In Seattle I still felt rather tired from the journey and was not actually on top form. Having said that, the welcome at Cornish was very warm, and the audience for the mixed programme (on the 28th) particularly was decent-sized. Seattle was incredibly wet. But it was very good to see notable KSS scholar Sean Owen after many years, and to also see the piano which was purportedly the first prepared by Cage. Many thanks to Sean and to Kent Devereaux (head of music at Cornish) for making the whole trip possible.
I was very pleased with both pianos I played on in Colorado — after all, if one is playing in a church in Europe, then one doesn’t usually expect a great instrument. However, both these Steinway D pianos were of the very best concert hall standard. Thanks very much for Chappell Kingsland who put together both events. It was also very good to meet people who had travelled a long way to hear me — from Texas and from California.
In NY again the audience for the mixed Romantic programme was bigger (than that my evening of contemporary music, which admittedly kicked off at 22.30) and was graced by auspicious figures such as Neil McKelvie (chess grandmaster, professor of biochemistry, expert on Ignacy Friedman, friend — I think — of Gunnar Johansson and no mean pianist himself), pianist Lloyd Arriola (see list of KSS performers), pianist and Sorabji-organiser Christopher Berg and composer Philip Ramey, to name just the ones I immediately remember. The piano at Spectrum was extremely good. Thanks to the initiative and flexibility of Glenn Cornett and the staff I was able to fit in a visit to the city.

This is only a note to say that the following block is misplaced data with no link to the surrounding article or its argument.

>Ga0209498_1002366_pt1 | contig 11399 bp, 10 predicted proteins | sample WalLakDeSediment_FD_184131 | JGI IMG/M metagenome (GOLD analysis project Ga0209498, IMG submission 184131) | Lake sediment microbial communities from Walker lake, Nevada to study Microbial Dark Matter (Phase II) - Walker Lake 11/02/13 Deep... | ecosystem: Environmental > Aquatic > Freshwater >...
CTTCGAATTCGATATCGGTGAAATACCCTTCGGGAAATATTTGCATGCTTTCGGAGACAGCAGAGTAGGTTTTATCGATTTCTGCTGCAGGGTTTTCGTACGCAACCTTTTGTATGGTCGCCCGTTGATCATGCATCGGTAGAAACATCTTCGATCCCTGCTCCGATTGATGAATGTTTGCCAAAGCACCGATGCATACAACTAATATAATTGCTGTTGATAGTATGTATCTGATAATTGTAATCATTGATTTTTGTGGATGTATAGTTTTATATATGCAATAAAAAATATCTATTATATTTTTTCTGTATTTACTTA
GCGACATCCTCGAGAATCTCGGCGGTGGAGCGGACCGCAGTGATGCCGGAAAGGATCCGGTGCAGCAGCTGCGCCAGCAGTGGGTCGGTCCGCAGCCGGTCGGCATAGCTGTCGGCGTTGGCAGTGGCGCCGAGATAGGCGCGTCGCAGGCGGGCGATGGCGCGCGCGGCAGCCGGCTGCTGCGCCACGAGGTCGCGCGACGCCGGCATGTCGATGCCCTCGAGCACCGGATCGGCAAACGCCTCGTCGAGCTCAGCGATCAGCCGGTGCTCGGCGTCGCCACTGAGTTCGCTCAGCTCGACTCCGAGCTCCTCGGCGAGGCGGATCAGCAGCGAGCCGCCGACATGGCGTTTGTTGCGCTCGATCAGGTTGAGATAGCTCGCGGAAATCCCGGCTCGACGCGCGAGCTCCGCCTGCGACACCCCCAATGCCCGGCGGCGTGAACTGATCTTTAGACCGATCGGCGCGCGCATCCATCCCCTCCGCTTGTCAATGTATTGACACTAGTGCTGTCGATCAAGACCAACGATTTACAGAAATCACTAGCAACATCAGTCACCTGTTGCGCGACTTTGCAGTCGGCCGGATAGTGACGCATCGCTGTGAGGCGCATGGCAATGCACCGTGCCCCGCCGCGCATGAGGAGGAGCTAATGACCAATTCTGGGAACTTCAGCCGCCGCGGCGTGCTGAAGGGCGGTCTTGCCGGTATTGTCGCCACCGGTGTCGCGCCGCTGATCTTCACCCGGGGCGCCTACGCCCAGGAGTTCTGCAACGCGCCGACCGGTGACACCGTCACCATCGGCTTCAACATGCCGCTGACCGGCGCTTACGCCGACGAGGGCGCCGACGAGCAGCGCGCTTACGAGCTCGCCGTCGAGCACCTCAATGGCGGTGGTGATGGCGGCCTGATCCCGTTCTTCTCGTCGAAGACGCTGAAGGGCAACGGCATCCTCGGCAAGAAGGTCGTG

For me, the best performance of Sequentia occurred in Chicago. By then, I had somehow got rid of the tiredness associated with non-stop concerts and travel through different time zones. I lectured on KSS at Columbia College of Arts, gave a lecture-recital of contemporary works, and also gave a talk-demonstration and masterclass to the piano students before playing Sequentia last Saturday evening. Again, the small size of the audience was more than compensated for by its notable constituents, this time including Ken Derus (a name familiar to many Sorabjians) and the composer George Flynn no less. The piano was a Fazioli, and a very good one too, more suited to the range of the work than even the fine instruments I’d played on earlier performances. The Chicago visit was made possible by composer and Columbia professor Ilya Levinson and Thomas Zoells of the PianoForte Foundation.